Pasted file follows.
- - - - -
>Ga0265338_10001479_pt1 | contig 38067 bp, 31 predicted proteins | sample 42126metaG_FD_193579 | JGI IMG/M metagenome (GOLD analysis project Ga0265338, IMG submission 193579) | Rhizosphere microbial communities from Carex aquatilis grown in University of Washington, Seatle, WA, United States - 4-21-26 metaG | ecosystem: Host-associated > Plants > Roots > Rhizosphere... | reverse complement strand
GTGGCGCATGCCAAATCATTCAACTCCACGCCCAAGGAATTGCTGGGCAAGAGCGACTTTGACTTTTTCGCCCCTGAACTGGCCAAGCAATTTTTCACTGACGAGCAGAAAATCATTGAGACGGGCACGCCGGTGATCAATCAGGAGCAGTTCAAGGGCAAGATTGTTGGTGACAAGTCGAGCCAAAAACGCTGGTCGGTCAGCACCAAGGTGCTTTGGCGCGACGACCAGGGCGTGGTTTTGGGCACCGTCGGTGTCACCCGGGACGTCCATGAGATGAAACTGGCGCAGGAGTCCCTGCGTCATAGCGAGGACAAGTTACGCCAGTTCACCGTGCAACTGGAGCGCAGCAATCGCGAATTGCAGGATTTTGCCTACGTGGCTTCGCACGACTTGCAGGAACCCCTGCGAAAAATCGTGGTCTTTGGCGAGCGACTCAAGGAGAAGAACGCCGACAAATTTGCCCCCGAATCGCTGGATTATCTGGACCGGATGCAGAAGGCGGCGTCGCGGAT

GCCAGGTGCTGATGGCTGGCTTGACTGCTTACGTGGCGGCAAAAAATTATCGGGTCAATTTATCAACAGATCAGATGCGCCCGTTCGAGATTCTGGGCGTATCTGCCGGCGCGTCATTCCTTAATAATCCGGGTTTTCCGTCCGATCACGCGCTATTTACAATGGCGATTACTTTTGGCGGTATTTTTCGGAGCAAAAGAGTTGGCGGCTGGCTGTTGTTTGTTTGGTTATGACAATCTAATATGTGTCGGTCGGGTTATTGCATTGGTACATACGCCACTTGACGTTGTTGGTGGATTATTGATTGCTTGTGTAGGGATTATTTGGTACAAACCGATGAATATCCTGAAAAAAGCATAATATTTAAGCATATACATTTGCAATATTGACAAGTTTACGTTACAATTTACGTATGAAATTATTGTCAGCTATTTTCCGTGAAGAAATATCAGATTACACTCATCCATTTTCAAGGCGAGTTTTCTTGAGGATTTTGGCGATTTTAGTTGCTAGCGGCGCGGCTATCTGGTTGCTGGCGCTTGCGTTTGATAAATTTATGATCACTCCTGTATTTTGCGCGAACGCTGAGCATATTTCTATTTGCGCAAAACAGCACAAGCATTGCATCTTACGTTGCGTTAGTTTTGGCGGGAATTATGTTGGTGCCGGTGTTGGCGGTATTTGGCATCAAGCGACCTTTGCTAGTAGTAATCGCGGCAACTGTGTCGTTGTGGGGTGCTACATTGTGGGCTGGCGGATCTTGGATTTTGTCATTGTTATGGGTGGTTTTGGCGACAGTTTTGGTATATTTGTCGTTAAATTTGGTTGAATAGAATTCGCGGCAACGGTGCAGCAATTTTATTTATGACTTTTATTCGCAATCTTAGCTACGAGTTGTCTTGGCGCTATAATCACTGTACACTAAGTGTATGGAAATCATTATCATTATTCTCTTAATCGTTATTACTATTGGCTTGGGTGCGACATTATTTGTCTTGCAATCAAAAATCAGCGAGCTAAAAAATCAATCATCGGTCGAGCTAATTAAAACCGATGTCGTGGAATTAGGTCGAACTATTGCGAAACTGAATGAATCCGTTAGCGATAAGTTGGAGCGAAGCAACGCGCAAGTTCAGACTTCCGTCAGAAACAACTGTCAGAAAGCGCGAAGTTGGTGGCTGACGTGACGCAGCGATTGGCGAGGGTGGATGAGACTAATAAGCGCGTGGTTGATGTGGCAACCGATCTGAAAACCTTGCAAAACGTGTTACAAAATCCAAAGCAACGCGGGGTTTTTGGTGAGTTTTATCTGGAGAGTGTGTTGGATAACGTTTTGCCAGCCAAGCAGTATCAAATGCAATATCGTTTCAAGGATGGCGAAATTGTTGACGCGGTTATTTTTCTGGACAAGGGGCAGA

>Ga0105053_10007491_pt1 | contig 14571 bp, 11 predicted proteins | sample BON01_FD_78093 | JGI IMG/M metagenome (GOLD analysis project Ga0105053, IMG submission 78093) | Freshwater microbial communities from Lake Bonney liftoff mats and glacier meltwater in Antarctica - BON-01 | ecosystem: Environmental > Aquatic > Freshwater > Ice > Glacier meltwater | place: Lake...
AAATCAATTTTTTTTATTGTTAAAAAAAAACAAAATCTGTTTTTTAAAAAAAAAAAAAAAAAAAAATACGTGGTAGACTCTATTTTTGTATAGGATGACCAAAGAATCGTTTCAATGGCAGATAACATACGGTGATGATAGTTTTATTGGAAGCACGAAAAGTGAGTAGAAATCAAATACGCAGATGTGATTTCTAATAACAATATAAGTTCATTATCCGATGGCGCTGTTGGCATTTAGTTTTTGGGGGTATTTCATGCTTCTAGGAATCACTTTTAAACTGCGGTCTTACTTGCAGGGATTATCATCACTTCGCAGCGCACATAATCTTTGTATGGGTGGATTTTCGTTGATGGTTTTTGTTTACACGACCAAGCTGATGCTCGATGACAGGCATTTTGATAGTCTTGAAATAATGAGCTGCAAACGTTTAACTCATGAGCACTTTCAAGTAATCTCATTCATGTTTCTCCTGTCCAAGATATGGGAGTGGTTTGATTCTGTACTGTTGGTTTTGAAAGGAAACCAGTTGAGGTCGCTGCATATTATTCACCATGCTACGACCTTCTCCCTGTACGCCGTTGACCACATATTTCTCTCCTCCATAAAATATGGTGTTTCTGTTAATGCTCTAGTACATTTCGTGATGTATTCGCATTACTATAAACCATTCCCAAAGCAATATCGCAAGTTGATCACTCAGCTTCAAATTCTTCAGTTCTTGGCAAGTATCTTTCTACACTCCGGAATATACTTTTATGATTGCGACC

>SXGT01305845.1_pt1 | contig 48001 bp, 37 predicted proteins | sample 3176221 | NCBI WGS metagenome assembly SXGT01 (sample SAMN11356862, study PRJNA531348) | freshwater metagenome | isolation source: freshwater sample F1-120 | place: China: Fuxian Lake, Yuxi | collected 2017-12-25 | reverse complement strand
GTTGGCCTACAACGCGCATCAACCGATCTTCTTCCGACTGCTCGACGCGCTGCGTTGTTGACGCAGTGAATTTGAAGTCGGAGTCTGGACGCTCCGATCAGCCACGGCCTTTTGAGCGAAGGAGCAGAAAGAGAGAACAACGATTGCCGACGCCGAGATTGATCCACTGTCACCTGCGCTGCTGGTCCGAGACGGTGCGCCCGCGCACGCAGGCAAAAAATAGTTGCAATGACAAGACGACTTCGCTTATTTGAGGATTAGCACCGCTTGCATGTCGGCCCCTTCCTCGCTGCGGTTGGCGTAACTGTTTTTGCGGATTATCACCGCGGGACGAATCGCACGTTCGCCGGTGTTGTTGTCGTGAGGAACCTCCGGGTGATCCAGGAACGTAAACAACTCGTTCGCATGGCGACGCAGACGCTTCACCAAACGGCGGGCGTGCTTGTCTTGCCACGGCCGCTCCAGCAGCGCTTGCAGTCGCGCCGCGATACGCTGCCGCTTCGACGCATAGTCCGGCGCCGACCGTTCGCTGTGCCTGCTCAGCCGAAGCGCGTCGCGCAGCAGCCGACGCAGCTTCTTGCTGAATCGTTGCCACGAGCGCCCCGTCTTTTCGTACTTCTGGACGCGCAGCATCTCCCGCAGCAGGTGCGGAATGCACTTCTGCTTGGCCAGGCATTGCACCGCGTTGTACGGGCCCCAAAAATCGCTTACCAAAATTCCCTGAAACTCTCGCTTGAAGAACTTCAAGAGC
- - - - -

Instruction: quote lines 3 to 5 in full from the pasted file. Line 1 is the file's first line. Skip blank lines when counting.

GCCAGGTGCTGATGGCTGGCTTGACTGCTTACGTGGCGGCAAAAAATTATCGGGTCAATTTATCAACAGATCAGATGCGCCCGTTCGAGATTCTGGGCGTATCTGCCGGCGCGTCATTCCTTAATAATCCGGGTTTTCCGTCCGATCACGCGCTATTTACAATGGCGATTACTTTTGGCGGTATTTTTCGGAGCAAAAGAGTTGGCGGCTGGCTGTTGTTTGTTTGGTTATGACAATCTAATATGTGTCGGTCGGGTTATTGCATTGGTACATACGCCACTTGACGTTGTTGGTGGATTATTGATTGCTTGTGTAGGGATTATTTGGTACAAACCGATGAATATCCTGAAAAAAGCATAATATTTAAGCATATACATTTGCAATATTGACAAGTTTACGTTACAATTTACGTATGAAATTATTGTCAGCTATTTTCCGTGAAGAAATATCAGATTACACTCATCCATTTTCAAGGCGAGTTTTCTTGAGGATTTTGGCGATTTTAGTTGCTAGCGGCGCGGCTATCTGGTTGCTGGCGCTTGCGTTTGATAAATTTATGATCACTCCTGTATTTTGCGCGAACGCTGAGCATATTTCTATTTGCGCAAAACAGCACAAGCATTGCATCTTACGTTGCGTTAGTTTTGGCGGGAATTATGTTGGTGCCGGTGTTGGCGGTATTTGGCATCAAGCGACCTTTGCTAGTAGTAATCGCGGCAACTGTGTCGTTGTGGGGTGCTACATTGTGGGCTGGCGGATCTTGGATTTTGTCATTGTTATGGGTGGTTTTGGCGACAGTTTTGGTATATTTGTCGTTAAATTTGGTTGAATAGAATTCGCGGCAACGGTGCAGCAATTTTATTTATGACTTTTATTCGCAATCTTAGCTACGAGTTGTCTTGGCGCTATAATCACTGTACACTAAGTGTATGGAAATCATTATCATTATTCTCTTAATCGTTATTACTATTGGCTTGGGTGCGACATTATTTGTCTTGCAATCAAAAATCAGCGAGCTAAAAAATCAATCATCGGTCGAGCTAATTAAAACCGATGTCGTGGAATTAGGTCGAACTATTGCGAAACTGAATGAATCCGTTAGCGATAAGTTGGAGCGAAGCAACGCGCAAGTTCAGACTTCCGTCAGAAACAACTGTCAGAAAGCGCGAAGTTGGTGGCTGACGTGACGCAGCGATTGGCGAGGGTGGATGAGACTAATAAGCGCGTGGTTGATGTGGCAACCGATCTGAAAACCTTGCAAAACGTGTTACAAAATCCAAAGCAACGCGGGGTTTTTGGTGAGTTTTATCTGGAGAGTGTGTTGGATAACGTTTTGCCAGCCAAGCAGTATCAAATGCAATATCGTTTCAAGGATGGCGAAATTGTTGACGCGGTTATTTTTCTGGACAAGGGGCAGA

>Ga0105053_10007491_pt1 | contig 14571 bp, 11 predicted proteins | sample BON01_FD_78093 | JGI IMG/M metagenome (GOLD analysis project Ga0105053, IMG submission 78093) | Freshwater microbial communities from Lake Bonney liftoff mats and glacier meltwater in Antarctica - BON-01 | ecosystem: Environmental > Aquatic > Freshwater > Ice > Glacier meltwater | place: Lake...
AAATCAATTTTTTTTATTGTTAAAAAAAAACAAAATCTGTTTTTTAAAAAAAAAAAAAAAAAAAAATACGTGGTAGACTCTATTTTTGTATAGGATGACCAAAGAATCGTTTCAATGGCAGATAACATACGGTGATGATAGTTTTATTGGAAGCACGAAAAGTGAGTAGAAATCAAATACGCAGATGTGATTTCTAATAACAATATAAGTTCATTATCCGATGGCGCTGTTGGCATTTAGTTTTTGGGGGTATTTCATGCTTCTAGGAATCACTTTTAAACTGCGGTCTTACTTGCAGGGATTATCATCACTTCGCAGCGCACATAATCTTTGTATGGGTGGATTTTCGTTGATGGTTTTTGTTTACACGACCAAGCTGATGCTCGATGACAGGCATTTTGATAGTCTTGAAATAATGAGCTGCAAACGTTTAACTCATGAGCACTTTCAAGTAATCTCATTCATGTTTCTCCTGTCCAAGATATGGGAGTGGTTTGATTCTGTACTGTTGGTTTTGAAAGGAAACCAGTTGAGGTCGCTGCATATTATTCACCATGCTACGACCTTCTCCCTGTACGCCGTTGACCACATATTTCTCTCCTCCATAAAATATGGTGTTTCTGTTAATGCTCTAGTACATTTCGTGATGTATTCGCATTACTATAAACCATTCCCAAAGCAATATCGCAAGTTGATCACTCAGCTTCAAATTCTTCAGTTCTTGGCAAGTATCTTTCTACACTCCGGAATATACTTTTATGATTGCGACC